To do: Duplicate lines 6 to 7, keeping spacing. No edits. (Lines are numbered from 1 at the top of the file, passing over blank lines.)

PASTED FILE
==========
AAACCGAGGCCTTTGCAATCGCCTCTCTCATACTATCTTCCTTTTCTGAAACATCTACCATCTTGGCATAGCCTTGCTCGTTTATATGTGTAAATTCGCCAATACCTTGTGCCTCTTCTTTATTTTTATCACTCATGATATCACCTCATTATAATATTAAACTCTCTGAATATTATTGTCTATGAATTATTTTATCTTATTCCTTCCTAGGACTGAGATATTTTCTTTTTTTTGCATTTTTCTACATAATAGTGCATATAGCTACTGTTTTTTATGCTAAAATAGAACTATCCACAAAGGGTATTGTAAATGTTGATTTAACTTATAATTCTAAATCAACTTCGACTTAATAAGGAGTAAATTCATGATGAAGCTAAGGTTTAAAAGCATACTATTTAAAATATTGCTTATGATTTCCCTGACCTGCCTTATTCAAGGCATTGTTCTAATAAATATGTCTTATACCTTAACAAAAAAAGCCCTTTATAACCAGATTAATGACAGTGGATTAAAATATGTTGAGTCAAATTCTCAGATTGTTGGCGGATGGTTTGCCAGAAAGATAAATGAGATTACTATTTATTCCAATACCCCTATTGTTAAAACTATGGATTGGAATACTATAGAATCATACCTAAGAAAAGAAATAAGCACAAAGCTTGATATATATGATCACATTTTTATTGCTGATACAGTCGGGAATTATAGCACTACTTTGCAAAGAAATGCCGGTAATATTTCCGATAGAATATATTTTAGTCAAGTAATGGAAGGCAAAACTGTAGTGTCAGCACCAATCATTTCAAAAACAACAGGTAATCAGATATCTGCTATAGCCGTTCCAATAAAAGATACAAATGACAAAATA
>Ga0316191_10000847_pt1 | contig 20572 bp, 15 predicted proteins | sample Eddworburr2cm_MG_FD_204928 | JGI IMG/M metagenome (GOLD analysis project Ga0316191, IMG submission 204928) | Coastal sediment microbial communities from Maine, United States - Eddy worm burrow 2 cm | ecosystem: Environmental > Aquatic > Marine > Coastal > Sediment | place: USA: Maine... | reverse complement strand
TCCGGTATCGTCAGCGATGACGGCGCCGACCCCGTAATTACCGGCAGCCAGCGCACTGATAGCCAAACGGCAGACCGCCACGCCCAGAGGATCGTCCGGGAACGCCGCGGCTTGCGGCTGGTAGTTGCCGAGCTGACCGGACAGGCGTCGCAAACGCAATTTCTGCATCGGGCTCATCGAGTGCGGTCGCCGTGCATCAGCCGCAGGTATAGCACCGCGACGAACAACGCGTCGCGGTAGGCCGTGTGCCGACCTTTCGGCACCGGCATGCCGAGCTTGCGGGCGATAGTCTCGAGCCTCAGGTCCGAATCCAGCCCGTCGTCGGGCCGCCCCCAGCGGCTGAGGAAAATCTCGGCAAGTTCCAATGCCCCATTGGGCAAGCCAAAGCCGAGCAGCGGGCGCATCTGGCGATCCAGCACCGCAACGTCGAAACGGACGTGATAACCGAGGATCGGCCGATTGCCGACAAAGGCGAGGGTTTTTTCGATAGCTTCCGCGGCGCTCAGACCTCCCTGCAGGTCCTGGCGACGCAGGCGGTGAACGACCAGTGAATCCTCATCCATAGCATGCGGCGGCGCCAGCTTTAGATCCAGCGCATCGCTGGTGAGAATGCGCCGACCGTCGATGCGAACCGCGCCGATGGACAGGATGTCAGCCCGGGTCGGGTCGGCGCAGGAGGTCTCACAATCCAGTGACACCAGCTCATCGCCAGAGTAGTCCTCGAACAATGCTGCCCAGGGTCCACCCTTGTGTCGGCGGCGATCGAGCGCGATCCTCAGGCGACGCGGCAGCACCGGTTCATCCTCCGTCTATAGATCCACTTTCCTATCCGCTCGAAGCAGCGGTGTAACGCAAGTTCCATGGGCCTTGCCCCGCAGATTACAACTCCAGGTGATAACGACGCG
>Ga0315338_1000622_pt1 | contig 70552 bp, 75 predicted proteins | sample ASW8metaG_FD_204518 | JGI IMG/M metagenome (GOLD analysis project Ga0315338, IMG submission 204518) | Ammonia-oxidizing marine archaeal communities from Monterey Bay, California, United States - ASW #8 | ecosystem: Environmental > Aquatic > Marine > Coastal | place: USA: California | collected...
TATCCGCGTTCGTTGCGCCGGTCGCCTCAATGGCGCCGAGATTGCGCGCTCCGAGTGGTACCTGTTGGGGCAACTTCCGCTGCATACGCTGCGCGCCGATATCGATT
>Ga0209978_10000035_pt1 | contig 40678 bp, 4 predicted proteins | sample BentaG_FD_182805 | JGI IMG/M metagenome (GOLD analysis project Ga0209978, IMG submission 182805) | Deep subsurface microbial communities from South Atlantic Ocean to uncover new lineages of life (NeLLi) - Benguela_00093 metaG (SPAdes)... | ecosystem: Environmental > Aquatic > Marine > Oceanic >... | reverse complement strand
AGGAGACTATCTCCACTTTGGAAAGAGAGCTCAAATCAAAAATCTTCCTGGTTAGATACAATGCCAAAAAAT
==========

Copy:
>Ga0209978_10000035_pt1 | contig 40678 bp, 4 predicted proteins | sample BentaG_FD_182805 | JGI IMG/M metagenome (GOLD analysis project Ga0209978, IMG submission 182805) | Deep subsurface microbial communities from South Atlantic Ocean to uncover new lineages of life (NeLLi) - Benguela_00093 metaG (SPAdes)... | ecosystem: Environmental > Aquatic > Marine > Oceanic >... | reverse complement strand
AGGAGACTATCTCCACTTTGGAAAGAGAGCTCAAATCAAAAATCTTCCTGGTTAGATACAATGCCAAAAAAT